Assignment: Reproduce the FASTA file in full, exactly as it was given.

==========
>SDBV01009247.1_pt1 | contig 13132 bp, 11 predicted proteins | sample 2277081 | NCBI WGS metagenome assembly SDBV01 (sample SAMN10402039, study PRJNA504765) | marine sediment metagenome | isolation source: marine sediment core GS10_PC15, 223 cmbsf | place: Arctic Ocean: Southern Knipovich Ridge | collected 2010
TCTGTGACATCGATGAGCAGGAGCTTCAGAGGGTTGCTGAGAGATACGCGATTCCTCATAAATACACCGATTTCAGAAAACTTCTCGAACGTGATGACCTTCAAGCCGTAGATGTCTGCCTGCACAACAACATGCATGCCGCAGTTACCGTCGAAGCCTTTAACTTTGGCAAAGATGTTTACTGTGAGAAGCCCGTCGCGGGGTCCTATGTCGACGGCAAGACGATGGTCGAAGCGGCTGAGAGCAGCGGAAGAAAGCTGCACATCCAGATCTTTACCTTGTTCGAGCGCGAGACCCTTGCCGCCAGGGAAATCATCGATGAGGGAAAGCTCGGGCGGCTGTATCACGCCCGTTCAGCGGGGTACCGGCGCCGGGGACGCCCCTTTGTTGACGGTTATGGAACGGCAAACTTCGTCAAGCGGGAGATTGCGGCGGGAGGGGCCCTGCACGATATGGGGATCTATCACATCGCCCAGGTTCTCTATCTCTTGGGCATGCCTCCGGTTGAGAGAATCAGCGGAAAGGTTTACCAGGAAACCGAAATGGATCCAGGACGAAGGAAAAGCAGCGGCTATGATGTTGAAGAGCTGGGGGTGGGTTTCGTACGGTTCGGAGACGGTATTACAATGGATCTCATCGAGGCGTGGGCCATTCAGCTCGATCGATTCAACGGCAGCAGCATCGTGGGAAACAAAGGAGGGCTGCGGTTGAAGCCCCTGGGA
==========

>SDBV01009247.1_pt1 | contig 13132 bp, 11 predicted proteins | sample 2277081 | NCBI WGS metagenome assembly SDBV01 (sample SAMN10402039, study PRJNA504765) | marine sediment metagenome | isolation source: marine sediment core GS10_PC15, 223 cmbsf | place: Arctic Ocean: Southern Knipovich Ridge | collected 2010
TCTGTGACATCGATGAGCAGGAGCTTCAGAGGGTTGCTGAGAGATACGCGATTCCTCATAAATACACCGATTTCAGAAAACTTCTCGAACGTGATGACCTTCAAGCCGTAGATGTCTGCCTGCACAACAACATGCATGCCGCAGTTACCGTCGAAGCCTTTAACTTTGGCAAAGATGTTTACTGTGAGAAGCCCGTCGCGGGGTCCTATGTCGACGGCAAGACGATGGTCGAAGCGGCTGAGAGCAGCGGAAGAAAGCTGCACATCCAGATCTTTACCTTGTTCGAGCGCGAGACCCTTGCCGCCAGGGAAATCATCGATGAGGGAAAGCTCGGGCGGCTGTATCACGCCCGTTCAGCGGGGTACCGGCGCCGGGGACGCCCCTTTGTTGACGGTTATGGAACGGCAAACTTCGTCAAGCGGGAGATTGCGGCGGGAGGGGCCCTGCACGATATGGGGATCTATCACATCGCCCAGGTTCTCTATCTCTTGGGCATGCCTCCGGTTGAGAGAATCAGCGGAAAGGTTTACCAGGAAACCGAAATGGATCCAGGACGAAGGAAAAGCAGCGGCTATGATGTTGAAGAGCTGGGGGTGGGTTTCGTACGGTTCGGAGACGGTATTACAATGGATCTCATCGAGGCGTGGGCCATTCAGCTCGATCGATTCAACGGCAGCAGCATCGTGGGAAACAAAGGAGGGCTGCGGTTGAAGCCCCTGGGA